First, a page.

Ever wonder what electrically charged elements from the sun look like when they enter the earth’s atmosphere and collide with its gaseous particles?
I’ve always wanted to see these collisions. Perhaps you’ve heard of them—the Northern Lights.
Iceland has always been on my bucket list of places to visit. First, I love the cold. Second, I love nature, and I had heard that this country had pretty much all the beautiful elements of the earth in one place. It is known as “The Land of Ice and Fire.” Third, beauty and anti-aging products—need I say more?
But the priority of this trip was chasing Mother Nature’s phenomenon: the Northern Lights.
My best friend Andrea had recently gone through an abrupt separation. This other bestie of mine, Rica, is married to a Danish gentleman; the rest of her family was going to spend Christmas in Sydney, so she was lonely in Denmark.
This inspired the idea to go on a girls’ trip to 1) celebrate the divorce, 2) visit the lonely, homesick Pinay in cold Scandinavia, and 3) tick Iceland off the bucket list.
Andrea and I booked our flights from Manila to Copenhagen on Qatar Airways, right after Christmas. The plan was to pick up Rica in Denmark, travel together to Iceland, spend a few days in Reykjavik, and be back in Copenhagen to spend New Year’s Eve with Rica’s husband and our other Danish friends.
Four days in Iceland is nowhere near enough. Flights are majorly delayed in first world countries, too.
Another thing: We actually planned to share 20 kilos of weight among us three girls! Who were we kidding? I immediately bought more allowance after I realized how heavy our thermals alone were.
We flew on WOW Air, which was delayed for over an hour. Instead of landing at 2 p.m., we ended up touching down at 4 p.m. We weren’t let off the plane right away due to congestion and a slight snowstorm; by the time we disembarked and got our luggage, it was already 6 p.m.
After leaving Keflavik Airport, we had to drive about an hour to another bus terminal to catch a different coach that would take us to our Airbnb. This was another hour’s drive, and the transfer of luggage required me to get down and dirty.
Our host, Hildur, sent her mother to pick us up. She is 65 and looked 45, I swear. Except for a few lines around the eyes, her skin was immaculate—proof of Iceland’s anti-aging properties.
It was past 8 p.m. when we finally settled into our apartment, starving and exhausted. Luckily, there was a nearby grocery store we raided. I managed to make some fresh guacamole with the amazing produce we found, then melted into my bed, since we had to get up at 4 to catch our 6 a.m. tour of The Golden Circle, Iceland’s initial must-see route.
In Iceland, there is a lot of driving involved, not because of dreaded traffic, but because of the huge land mass. Places are very far from one another, but the scenery is beautiful beyond words. In winter, the landscape looked like crumbled Oreo cookies—dark soil covered with white snow.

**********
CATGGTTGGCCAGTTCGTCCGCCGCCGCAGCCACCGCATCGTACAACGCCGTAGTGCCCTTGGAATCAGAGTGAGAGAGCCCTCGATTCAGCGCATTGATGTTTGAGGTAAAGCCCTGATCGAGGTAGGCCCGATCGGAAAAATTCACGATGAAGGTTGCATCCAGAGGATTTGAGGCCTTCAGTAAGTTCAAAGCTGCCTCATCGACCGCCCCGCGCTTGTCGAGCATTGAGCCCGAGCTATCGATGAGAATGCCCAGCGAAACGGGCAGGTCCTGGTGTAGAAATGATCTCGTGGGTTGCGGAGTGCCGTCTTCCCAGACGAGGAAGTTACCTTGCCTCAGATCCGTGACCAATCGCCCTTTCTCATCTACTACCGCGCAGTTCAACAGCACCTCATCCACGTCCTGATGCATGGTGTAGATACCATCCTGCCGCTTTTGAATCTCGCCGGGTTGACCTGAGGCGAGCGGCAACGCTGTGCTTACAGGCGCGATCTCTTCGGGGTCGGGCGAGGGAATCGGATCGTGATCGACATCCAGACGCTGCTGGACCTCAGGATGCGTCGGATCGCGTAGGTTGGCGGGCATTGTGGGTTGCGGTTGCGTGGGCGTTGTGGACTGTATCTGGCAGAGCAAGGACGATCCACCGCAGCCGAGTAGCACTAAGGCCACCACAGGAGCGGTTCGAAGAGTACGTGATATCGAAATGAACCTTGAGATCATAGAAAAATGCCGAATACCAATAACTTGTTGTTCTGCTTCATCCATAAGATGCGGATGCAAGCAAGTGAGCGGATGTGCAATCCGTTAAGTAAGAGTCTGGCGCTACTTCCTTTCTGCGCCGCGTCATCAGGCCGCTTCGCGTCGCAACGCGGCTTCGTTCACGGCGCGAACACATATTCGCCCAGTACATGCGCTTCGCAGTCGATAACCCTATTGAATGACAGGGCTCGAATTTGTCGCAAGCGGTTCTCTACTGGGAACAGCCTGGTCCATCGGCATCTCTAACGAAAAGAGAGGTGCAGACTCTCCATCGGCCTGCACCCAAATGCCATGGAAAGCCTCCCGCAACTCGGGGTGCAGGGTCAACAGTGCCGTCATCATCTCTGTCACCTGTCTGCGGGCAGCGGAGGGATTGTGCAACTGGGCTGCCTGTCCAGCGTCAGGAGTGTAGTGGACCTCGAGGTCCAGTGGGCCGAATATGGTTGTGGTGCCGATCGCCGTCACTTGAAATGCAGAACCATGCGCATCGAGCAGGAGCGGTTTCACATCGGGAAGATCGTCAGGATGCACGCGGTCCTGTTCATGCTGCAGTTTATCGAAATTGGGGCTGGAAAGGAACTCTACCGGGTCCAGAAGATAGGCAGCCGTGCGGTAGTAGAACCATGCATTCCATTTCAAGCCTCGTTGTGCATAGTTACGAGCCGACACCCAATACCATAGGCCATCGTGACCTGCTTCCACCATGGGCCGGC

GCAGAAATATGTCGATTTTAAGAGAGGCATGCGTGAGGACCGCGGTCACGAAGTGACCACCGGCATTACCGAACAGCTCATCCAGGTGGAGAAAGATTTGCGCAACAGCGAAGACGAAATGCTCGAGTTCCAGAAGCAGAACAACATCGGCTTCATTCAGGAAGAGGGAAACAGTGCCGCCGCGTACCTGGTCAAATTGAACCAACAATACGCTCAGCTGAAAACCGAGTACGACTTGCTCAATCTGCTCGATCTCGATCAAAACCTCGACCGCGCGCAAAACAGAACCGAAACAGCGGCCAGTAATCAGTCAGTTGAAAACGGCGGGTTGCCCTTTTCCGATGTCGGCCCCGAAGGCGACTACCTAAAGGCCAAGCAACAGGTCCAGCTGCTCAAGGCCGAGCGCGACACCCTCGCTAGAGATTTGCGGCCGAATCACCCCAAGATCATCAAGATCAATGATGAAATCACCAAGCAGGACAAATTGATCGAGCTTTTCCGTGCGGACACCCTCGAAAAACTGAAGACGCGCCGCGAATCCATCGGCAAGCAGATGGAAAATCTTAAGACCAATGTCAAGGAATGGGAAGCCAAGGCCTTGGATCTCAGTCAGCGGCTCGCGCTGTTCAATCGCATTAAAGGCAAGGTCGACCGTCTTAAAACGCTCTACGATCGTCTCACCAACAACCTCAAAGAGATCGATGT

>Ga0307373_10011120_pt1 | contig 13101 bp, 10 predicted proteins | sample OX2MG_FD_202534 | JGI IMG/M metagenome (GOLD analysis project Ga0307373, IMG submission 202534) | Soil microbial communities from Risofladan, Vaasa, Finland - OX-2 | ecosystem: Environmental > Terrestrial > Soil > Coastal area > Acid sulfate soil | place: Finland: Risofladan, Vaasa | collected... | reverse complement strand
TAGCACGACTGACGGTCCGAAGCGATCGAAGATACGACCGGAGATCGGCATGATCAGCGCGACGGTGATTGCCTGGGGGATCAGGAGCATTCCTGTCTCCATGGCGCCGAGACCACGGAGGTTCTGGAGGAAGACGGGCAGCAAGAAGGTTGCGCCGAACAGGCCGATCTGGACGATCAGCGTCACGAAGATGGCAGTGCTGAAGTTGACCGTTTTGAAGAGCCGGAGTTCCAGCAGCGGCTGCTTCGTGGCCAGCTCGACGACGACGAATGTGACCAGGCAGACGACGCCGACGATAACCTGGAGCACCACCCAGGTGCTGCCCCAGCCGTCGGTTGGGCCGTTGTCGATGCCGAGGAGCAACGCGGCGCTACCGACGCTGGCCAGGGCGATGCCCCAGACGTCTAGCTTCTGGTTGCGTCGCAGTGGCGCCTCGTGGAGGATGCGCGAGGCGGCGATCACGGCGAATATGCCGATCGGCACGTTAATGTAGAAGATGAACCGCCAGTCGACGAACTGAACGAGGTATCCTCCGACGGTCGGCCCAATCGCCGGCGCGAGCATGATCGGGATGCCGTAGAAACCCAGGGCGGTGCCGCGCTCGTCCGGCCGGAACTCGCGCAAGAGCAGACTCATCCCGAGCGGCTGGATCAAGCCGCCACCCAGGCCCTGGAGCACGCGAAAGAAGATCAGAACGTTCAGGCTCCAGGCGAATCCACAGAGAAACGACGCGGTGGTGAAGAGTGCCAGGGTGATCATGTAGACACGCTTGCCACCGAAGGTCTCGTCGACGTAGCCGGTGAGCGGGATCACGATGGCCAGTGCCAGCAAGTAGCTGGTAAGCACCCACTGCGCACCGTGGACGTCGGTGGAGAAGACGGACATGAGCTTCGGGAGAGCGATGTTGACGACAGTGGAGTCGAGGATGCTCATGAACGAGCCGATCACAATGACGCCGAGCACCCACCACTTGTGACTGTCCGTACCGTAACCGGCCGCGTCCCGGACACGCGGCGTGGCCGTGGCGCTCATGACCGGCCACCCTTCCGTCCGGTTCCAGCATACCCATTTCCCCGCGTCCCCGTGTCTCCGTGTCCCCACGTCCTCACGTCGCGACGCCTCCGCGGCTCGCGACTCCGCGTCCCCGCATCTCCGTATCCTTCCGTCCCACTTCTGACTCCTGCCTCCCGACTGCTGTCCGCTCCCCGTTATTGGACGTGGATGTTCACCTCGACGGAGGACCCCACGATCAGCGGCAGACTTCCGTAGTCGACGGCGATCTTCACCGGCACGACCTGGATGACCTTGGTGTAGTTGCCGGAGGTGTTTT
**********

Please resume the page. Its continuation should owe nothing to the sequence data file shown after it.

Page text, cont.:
Our first stop was the tectonic plates between Europe and Asia. There are 7 km of land in between the two continents, and a whole lot of ice. It felt like the end of the world. Picture Leonardo DiCaprio in “The Revenant.” “Game of Thrones” fans, imagine being beyond The Wall where the Wildlings are and expect to see a White Walker anytime.
The wind was howling, and the sky was dark at close to 8 a.m. I could not feel my hands when I attempted to photograph No Man’s Land. Even after putting my gloves back on and scrambling into the souvenir shop, it took about half an hour for the feeling to come back to my hands.
Next was FriSheimar Farm, a greenhouse that uses sustainable, geothermal technology to grow the sweetest tomatoes all year round. If I ever move to Iceland, I would be a tomato farmer.
The ground in this farm has a lot of hot water to help the greenhouse, and the glasses are 4 mm thick to allow sufficient sunlight to enter. The cold water used for irrigation is as pure as the drinking water, which is very important, since tomatoes are 90 percent H2O.
Iceland also makes use of “green electricity” generated by hydroelectric and geothermal power stations.
Grow lights are used to ensure that tomatoes can grow no matter the weather condition. C02 is derived from HæSarendi, a natural stream nearby; this helps with photosynthesis. Pumice from Mt. Hekla is used as growing media, as it is simpler to control moisture and fertilization than with soil.
Pesticides are not used at FriSheimar. Instead, biological control is practiced; they get assistance from Dutch bees for the pollination and mirid bug to eat all insects and pests. Of course, a central control system allows the owners to monitor, from anywhere in the world, all computers linked to the greenhouse.
The tomato soup, Bloody Mary and tomato ice creams served here were delectable!
Our third stop was a place where the cold and heat coexist and create another beautiful phenomenon: Strokkur Geysir. When 100°C in the water underground meets 2°C (real feel: 7°C) in the atmosphere, a mesmerizing fountain of steam explodes into the air. There are several small geysers in the park, and a huge one that I patiently waited to capture, even as my fingers went numb again.
Last stop on the tour was the enchanting Gullfoss Waterfall. The whole scene was Winter Wonderland, like walking into Narnia right after the Wardrobe—white as far as the eye could see, from the sky to the valley to the water. By this time, around 3 p.m., the sun was beginning to show, even though it was setting and not rising.